show_examples(ds, seed=random.randint(0, 1337), examples_per_class=3)

Now that we have a clear view of our image content and a deeper grasp of the problem we aim to address let's explore how to prepare these images for our model.

When training ViT models, specific image transformations are employed. Applying the wrong transformations to your image could make the model struggle to comprehend its visual input.

To ensure the correct application of these transformations, we'll utilize a ViTFeatureExtractor that is initialized with a configuration saved alongside the pretrained model we intend to use.

In our case, we'll be working with the google/vit-base-patch16-224-in21k model, so let's proceed to load its feature extractor.

from transformers import ViTFeatureExtractor
model_name_or_path = 'google/vit-base-patch16-224-in21k'
feature_extractor = ViTFeatureExtractor.from_pretrained(model_name_or_path)

Now that we know how to read in images and transform them into inputs, let's write a function that will put those two things together to process a single example from the dataset.

def process_example(example):
    inputs = feature_extractor(example['image'], return_tensors='pt')
    inputs['labels'] = example['labels']
    return inputs

While we could call and apply this to every example at once, this can be very slow, especially if you use a larger dataset. Instead, we'll apply a transform to the dataset. Transforms are only applied to examples as you index them.

First, though, we'll need to update our last function to accept a batch of data, as that's what ds.with_transform expects.

ds = load_dataset('beans')

def transform(example_batch):
    # Take a list of PIL images and turn them to pixel values
    inputs = feature_extractor([x for x in example_batch['image']], return_tensors='pt')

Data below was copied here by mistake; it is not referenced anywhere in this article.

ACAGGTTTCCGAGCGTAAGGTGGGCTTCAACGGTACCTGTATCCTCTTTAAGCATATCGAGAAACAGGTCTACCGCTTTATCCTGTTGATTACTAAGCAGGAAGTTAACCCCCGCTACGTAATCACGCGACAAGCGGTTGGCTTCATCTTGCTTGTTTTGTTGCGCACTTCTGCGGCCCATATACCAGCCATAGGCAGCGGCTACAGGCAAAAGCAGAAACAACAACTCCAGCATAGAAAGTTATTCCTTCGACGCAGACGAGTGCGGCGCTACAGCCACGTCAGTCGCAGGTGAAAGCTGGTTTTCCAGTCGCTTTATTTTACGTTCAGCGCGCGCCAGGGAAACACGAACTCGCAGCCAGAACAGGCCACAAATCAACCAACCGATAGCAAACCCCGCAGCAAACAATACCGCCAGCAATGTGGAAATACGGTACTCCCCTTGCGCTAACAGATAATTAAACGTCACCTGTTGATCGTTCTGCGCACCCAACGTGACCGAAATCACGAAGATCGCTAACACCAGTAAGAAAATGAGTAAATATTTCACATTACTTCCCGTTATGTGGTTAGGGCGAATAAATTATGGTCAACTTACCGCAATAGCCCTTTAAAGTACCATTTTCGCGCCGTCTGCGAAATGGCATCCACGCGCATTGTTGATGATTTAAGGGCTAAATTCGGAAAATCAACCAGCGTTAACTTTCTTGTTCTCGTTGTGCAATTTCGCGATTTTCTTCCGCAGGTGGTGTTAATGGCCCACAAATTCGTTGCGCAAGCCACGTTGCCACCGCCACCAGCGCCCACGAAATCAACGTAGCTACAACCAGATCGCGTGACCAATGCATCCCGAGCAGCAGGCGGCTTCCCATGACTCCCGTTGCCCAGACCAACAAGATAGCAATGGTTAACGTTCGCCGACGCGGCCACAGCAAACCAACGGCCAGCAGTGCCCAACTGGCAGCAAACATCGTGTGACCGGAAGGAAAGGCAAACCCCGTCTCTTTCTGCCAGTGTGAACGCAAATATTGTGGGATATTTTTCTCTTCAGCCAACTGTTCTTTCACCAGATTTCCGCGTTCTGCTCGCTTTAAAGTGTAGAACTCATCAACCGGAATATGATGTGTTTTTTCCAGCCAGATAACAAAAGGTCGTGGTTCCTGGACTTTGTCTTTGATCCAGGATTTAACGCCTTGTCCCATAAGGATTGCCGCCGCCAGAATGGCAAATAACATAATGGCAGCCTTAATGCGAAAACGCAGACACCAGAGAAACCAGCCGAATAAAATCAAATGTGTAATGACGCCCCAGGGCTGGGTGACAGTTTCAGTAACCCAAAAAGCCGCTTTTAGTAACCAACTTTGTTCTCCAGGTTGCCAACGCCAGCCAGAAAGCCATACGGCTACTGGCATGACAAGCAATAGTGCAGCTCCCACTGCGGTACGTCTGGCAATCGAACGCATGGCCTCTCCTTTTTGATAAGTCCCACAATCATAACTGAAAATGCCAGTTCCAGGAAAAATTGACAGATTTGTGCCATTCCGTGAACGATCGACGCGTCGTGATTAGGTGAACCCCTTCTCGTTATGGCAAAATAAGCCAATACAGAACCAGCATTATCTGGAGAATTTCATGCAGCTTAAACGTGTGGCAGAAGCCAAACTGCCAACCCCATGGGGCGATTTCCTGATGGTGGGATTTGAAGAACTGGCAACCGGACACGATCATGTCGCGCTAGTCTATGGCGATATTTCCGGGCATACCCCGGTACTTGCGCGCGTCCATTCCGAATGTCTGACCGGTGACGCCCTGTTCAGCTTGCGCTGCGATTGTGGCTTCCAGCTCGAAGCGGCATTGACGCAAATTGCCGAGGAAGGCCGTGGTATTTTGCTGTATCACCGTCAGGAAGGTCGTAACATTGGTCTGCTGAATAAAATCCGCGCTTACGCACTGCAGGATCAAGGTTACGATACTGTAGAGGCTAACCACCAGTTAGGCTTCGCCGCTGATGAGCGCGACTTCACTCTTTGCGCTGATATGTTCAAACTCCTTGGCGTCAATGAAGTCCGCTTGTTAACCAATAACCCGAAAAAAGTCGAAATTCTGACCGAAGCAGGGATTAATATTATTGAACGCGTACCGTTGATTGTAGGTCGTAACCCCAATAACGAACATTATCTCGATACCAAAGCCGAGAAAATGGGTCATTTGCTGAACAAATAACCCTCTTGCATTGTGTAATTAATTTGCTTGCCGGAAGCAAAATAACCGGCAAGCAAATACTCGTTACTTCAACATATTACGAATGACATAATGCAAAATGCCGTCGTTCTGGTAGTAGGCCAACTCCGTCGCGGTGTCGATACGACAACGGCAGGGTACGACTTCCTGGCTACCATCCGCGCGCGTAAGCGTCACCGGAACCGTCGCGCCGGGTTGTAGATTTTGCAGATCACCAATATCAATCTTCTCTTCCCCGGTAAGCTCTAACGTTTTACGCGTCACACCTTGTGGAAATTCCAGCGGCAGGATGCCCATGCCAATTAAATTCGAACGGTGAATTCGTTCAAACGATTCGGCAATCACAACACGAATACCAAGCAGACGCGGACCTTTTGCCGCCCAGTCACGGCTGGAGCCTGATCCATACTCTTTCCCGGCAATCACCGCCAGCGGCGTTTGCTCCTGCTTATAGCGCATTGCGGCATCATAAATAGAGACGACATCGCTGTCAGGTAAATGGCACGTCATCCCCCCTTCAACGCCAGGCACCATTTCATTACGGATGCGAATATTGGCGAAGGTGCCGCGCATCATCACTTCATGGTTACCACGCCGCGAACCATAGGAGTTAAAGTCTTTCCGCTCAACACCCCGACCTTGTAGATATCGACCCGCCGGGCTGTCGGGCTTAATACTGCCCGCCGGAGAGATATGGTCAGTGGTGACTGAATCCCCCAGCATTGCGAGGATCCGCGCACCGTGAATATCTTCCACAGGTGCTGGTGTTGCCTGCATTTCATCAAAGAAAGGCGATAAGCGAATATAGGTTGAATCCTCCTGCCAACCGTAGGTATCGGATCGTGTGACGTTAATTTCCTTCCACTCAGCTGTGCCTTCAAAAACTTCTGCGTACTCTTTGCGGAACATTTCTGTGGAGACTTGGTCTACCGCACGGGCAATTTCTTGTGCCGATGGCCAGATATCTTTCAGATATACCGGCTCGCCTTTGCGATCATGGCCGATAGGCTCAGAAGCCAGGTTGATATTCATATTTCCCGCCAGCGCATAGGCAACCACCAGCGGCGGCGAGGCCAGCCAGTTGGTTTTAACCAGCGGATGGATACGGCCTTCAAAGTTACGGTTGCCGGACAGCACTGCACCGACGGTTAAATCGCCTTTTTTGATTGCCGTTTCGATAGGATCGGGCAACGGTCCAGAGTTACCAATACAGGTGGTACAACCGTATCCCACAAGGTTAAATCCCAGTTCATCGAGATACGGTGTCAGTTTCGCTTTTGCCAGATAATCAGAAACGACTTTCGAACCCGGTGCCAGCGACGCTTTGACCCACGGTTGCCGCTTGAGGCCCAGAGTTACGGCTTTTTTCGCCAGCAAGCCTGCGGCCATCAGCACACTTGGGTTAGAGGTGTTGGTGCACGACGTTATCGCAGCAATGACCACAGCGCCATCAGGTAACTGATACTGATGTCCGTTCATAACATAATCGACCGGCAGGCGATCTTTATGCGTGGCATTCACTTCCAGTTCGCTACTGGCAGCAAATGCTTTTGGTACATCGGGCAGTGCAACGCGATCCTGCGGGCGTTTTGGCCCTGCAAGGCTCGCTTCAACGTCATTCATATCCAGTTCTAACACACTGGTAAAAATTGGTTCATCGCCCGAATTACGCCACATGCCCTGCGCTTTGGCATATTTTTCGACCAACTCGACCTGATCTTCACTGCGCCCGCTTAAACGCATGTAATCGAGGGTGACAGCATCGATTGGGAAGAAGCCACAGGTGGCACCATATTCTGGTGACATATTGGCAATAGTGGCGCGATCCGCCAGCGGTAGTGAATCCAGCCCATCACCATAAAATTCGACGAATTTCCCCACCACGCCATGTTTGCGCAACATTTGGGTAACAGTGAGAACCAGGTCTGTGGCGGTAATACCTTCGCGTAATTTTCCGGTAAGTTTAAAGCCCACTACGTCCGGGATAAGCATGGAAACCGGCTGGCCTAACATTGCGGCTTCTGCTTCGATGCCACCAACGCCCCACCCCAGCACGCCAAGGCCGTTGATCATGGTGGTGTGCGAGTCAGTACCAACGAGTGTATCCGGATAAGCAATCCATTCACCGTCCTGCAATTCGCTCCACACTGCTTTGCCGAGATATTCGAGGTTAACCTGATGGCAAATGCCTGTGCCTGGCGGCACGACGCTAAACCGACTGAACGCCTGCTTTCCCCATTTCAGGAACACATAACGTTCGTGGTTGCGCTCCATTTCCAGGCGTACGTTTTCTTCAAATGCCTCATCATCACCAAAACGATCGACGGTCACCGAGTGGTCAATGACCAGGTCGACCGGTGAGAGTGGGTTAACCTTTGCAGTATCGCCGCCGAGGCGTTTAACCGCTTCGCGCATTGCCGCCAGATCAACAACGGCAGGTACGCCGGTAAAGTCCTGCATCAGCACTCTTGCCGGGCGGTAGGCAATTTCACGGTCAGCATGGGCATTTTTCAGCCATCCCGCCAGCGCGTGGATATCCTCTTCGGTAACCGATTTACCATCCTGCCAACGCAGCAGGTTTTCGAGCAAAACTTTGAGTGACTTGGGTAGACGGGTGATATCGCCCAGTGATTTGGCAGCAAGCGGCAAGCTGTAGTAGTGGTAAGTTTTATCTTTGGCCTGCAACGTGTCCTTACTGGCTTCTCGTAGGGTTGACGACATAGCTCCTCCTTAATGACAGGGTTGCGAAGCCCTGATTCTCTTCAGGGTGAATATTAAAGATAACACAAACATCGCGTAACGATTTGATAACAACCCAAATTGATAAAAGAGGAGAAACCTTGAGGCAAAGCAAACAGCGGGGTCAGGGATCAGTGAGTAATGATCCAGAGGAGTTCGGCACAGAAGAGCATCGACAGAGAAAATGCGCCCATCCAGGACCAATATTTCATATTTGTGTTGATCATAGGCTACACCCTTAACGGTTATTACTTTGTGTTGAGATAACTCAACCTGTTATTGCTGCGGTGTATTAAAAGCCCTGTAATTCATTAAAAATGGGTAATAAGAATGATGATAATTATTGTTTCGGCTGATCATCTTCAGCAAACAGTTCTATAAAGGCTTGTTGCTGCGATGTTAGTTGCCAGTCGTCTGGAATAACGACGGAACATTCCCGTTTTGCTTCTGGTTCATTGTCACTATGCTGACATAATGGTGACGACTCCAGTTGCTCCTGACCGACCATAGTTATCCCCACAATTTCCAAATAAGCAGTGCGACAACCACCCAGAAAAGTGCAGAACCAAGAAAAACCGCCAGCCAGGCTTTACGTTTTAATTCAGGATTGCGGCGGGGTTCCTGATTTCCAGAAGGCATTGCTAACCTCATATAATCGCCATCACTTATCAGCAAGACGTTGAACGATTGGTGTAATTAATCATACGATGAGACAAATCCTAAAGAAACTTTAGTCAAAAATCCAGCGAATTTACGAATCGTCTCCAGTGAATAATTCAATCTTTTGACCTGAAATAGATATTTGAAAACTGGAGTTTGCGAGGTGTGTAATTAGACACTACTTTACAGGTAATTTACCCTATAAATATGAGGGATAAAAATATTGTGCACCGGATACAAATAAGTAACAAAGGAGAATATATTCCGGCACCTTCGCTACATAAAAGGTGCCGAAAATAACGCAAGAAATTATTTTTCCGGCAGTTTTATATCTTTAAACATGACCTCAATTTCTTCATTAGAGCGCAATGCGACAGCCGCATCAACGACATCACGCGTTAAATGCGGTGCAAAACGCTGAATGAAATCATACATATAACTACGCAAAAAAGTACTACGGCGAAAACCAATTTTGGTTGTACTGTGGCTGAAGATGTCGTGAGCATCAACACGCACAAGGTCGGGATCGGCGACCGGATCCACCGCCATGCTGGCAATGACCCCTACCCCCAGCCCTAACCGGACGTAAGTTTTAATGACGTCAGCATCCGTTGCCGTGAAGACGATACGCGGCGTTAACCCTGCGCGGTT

# Don't forget to include the labels!
    inputs['labels'] = example_batch['labels']
    return inputs

prepared_ds = ds.with_transform(transform)

The data has been processed, and we're now poised to initiate the training pipeline. We'll employ a huggingface Trainer for this purpose, but there are a few preliminary tasks to tackle:

  1. Create a collate function.
  2. Specify an evaluation metric. Throughout the training, assessing the model's predictive accuracy is vital, necessitating the definition of a compute_metrics function to serve this purpose.
  3. Load a pretrained checkpoint. We must load a pretrained checkpoint and ensure it's properly configured for training.
  4. Establish the training configuration.

Once the model has undergone fine-tuning, we'll proceed to conduct a thorough evaluation on the validation data to confirm its ability to classify our images accurately.

Batches are coming in as lists of dicts, so we just unpack + stack those into batch tensors.

import torch

def collate_fn(batch):
    return {
        'pixel_values': torch.stack([x['pixel_values'] for x in batch]),
        'labels': torch.tensor([x['labels'] for x in batch])

Here, we load the accuracy metric from datasets and then write a function that takes in a model prediction + computes the accuracy.

import numpy as np
from datasets import load_metric

metric = load_metric("accuracy")
def compute_metrics(p):
    return metric.compute(predictions=np.argmax(p.predictions, axis=1), references=p.label_ids)

Now, we can bring in our pre-trained model. When we initialize it, we'll specify the number of labels so that the model sets up a classification head with the correct number of components.

from transformers import ViTForImageClassification

labels = ds['train'].features['labels'].names

model = ViTForImageClassification.from_pretrained(
    id2label={str(i): c for i, c in enumerate(labels)},
    label2id={c: str(i) for i, c in enumerate(labels)}

We're almost at the training stage! The final step before that is establishing the training configuration by defining Training Arguments.